And don’t even get me started on the haphazard way that social/community investment is reported on in sustainability and integrated reports.  One thing has become clear to me:  Very few (I can name only five) social investment practitioners and managers know anything about reporting requirements for social value/capital, social investment, community development or developmental impact as envisaged in international reporting standards (GRI and IIRC). If they had known, they would have much more guidance and clarity of what to write in these reports.

At the moment the only news that get shared is:

  • how much money is being spent on community/social investment and development
  • which investment portfolios are being funded (education, health, etc.)
  • and a few pictures of programmes in action.

The lack of good news stories then of course perpetuates the belief that community investment is only done:

  • because it is legislated
  • as a ways and means for a company to obtain BEE points
  • for publicity/marketing reasons.

This is quite simply because there is no link between the value and impact of social/community investment for the company or its stakeholders and beneficiaries.

Whenever people in the industry come together one thing is always mentioned: “The media don’t want to publish good news stories.” I am now convinced that it is a case of expecting journalists to find these stories. Also, the stories that are presented have so little substance – it is mostly about the donor and the money and less about the outcomes/impact within a social or development context – that there is simply not enough of a compelling story.  Added to this is the fact that most companies want the media at the start/kick-off of a programme but very few practitioners and managers follow up or present the unfolding story over time or involve their partners or beneficiaries in the stories or allow them to tell the development story from their own perspective.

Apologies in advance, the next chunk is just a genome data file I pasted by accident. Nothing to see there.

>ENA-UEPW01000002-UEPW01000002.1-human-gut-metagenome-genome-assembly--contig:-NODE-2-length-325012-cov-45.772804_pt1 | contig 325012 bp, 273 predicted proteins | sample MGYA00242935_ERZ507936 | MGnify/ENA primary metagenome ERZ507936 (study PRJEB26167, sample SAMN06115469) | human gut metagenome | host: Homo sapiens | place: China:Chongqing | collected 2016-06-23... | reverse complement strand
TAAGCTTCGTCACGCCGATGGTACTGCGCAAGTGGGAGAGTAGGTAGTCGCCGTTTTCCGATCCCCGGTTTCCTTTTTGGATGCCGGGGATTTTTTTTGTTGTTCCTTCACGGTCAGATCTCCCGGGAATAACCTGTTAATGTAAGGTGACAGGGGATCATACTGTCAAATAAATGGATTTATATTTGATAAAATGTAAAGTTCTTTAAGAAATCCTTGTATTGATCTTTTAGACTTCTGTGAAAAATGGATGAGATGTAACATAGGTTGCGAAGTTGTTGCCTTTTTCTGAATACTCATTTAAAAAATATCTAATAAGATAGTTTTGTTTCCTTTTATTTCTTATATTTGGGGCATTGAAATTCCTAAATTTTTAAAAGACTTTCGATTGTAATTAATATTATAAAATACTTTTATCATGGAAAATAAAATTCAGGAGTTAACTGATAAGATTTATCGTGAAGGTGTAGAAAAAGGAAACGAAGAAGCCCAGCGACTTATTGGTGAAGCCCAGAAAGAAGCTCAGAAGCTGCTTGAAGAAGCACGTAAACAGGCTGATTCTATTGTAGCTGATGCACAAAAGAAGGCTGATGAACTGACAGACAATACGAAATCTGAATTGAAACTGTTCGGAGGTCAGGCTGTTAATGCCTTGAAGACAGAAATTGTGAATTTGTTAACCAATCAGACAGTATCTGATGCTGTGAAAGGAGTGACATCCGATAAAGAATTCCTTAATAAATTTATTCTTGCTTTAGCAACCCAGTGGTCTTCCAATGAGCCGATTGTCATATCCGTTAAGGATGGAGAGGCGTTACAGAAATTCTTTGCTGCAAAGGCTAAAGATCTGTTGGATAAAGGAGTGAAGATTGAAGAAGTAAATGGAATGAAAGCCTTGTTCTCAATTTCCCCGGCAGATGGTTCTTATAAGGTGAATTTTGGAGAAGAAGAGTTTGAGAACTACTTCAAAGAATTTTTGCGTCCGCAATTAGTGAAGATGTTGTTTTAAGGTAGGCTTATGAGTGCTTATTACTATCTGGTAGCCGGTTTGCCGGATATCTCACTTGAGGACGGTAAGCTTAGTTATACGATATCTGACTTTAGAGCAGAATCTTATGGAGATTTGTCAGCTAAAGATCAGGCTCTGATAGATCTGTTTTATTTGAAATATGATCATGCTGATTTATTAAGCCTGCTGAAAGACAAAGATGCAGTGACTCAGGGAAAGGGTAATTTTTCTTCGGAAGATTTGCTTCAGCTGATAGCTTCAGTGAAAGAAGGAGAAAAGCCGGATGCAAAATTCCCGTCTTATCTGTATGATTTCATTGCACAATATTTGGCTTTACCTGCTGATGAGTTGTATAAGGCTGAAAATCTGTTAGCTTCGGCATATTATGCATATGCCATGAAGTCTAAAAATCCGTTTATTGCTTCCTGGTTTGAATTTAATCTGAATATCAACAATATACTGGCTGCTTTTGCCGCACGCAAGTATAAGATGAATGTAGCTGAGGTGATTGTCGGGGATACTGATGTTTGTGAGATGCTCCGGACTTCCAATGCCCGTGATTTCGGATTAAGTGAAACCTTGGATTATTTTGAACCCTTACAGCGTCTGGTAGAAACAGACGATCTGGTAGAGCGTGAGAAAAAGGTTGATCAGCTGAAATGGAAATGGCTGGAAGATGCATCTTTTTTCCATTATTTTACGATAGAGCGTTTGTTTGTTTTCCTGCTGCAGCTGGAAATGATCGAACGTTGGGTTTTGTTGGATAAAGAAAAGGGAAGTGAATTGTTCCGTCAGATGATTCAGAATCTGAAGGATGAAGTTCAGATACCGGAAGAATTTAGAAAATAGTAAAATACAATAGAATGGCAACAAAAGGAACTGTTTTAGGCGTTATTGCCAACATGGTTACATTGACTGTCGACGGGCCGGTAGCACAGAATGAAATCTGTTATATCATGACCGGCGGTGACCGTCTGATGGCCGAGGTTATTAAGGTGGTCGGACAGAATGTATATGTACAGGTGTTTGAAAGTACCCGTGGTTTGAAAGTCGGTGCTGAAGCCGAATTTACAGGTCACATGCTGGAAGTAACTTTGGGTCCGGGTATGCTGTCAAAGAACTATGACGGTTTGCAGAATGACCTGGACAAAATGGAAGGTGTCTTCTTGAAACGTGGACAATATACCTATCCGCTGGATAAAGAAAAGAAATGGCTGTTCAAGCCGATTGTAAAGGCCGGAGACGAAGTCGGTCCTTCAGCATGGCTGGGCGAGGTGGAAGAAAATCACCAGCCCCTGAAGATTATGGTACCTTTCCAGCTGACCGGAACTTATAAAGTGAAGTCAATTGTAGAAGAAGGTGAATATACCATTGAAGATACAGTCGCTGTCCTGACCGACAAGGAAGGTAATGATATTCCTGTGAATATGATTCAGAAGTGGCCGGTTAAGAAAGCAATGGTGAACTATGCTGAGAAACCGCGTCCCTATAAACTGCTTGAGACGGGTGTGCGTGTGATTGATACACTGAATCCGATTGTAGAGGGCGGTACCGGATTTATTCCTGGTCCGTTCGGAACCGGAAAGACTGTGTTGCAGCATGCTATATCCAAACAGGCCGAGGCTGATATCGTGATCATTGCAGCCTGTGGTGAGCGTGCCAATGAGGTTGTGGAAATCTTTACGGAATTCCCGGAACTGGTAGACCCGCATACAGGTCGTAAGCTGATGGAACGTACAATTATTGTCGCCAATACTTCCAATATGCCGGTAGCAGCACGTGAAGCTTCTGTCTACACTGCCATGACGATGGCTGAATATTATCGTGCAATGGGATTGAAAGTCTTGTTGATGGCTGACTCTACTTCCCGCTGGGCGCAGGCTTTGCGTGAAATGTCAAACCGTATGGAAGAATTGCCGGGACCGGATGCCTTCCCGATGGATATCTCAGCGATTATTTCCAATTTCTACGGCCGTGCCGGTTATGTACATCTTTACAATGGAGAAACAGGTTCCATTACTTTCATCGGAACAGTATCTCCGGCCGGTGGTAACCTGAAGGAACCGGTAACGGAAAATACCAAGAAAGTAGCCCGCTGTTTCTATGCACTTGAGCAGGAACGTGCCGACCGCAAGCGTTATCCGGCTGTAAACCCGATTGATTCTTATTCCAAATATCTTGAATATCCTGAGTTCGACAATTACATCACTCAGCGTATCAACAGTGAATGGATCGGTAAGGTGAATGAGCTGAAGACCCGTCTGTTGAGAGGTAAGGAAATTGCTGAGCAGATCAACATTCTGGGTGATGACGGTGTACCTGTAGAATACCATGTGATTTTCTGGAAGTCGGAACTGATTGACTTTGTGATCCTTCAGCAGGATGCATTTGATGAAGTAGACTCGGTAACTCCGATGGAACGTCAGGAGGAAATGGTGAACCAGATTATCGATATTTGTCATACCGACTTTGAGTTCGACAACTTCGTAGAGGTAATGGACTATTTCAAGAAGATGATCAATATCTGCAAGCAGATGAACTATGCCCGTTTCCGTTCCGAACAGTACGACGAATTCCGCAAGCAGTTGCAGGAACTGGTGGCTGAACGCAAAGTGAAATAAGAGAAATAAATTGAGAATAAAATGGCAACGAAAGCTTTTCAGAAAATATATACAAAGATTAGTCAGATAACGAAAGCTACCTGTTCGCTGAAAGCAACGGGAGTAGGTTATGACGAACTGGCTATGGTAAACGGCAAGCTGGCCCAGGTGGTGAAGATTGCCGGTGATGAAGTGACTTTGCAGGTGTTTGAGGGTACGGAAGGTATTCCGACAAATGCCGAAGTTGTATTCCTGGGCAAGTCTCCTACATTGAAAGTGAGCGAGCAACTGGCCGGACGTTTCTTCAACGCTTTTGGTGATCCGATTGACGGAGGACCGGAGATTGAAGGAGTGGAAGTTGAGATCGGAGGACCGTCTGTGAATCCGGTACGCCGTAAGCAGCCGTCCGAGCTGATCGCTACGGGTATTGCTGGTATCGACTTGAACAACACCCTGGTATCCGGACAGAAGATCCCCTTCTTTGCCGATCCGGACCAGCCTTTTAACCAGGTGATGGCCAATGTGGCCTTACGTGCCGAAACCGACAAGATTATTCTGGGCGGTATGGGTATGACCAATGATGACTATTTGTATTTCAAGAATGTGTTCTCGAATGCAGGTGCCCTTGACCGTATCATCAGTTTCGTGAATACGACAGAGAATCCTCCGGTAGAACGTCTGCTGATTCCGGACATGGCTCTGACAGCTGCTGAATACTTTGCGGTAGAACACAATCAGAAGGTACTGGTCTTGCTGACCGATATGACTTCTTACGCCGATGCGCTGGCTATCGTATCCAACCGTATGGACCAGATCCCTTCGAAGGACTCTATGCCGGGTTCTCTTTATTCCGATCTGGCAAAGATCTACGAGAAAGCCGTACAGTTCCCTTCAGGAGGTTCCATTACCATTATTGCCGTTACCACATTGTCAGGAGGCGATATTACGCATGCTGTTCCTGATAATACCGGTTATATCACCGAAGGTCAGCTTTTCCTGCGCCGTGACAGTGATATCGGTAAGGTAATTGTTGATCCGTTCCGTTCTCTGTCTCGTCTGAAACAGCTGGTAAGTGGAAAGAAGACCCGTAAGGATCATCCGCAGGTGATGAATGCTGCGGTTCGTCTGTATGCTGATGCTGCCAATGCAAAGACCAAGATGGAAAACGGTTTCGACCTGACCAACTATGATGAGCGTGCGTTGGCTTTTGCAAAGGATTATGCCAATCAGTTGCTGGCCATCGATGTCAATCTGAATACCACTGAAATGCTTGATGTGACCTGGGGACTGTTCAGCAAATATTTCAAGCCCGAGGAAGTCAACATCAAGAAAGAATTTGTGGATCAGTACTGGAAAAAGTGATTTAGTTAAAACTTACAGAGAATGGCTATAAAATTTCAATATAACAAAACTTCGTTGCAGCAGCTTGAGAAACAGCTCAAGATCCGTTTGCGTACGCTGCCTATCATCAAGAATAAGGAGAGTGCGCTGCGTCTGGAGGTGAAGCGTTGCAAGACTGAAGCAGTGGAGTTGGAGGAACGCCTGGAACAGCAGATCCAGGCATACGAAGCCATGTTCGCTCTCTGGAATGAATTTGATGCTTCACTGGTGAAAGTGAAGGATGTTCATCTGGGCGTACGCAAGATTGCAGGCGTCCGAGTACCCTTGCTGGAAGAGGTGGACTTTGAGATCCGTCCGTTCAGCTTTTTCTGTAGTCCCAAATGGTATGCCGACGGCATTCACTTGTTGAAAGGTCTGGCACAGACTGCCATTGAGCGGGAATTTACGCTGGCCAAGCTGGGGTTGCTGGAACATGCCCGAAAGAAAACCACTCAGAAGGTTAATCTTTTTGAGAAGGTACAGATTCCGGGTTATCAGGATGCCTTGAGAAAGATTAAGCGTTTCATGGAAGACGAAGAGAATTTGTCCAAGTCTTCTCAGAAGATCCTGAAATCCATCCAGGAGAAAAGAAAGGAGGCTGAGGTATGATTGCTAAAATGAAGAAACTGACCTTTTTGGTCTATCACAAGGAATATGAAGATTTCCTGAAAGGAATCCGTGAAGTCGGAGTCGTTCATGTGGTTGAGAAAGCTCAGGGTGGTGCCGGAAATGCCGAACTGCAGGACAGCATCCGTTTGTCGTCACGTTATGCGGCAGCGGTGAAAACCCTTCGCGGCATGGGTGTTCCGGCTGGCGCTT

What is even more concerning are the community/social practitioners who are persuaded to share good news stories – and then pay to publish these stories in industry-specific publications. This means the same stories are told within the industry, mostly only positive news is shared – without substantial evidence – and more importantly: The news remains an industry secret.

This has led me to believe:

  • There might be no good news to be told, which would surely reflect very badly on us as an industry.
  • We don’t have the time to tell good news stories. The implication is that the same mistakes are being made repeatedly in a development context because no one really shares bad news or lessons learnt about development that could influence current/future development practices.
  • We don’t know how and what to communicate – and this makes us look incompetent.
  • The absence of good news and specifically development stories informs the belief that nothing is being done by companies or their development partners – and the country is on the brink of complete failure.  I know so much is being done by so many people, but you have to really work hard to find these.

We live in difficult times.  We are being bombarded by bad news every day. There has never been a more opportune time for funders to share their good news stories. We all need to know and believe that we are working collectively to make South Africa a better place. We need hope right now and now is the time to tell the good social/community development stories.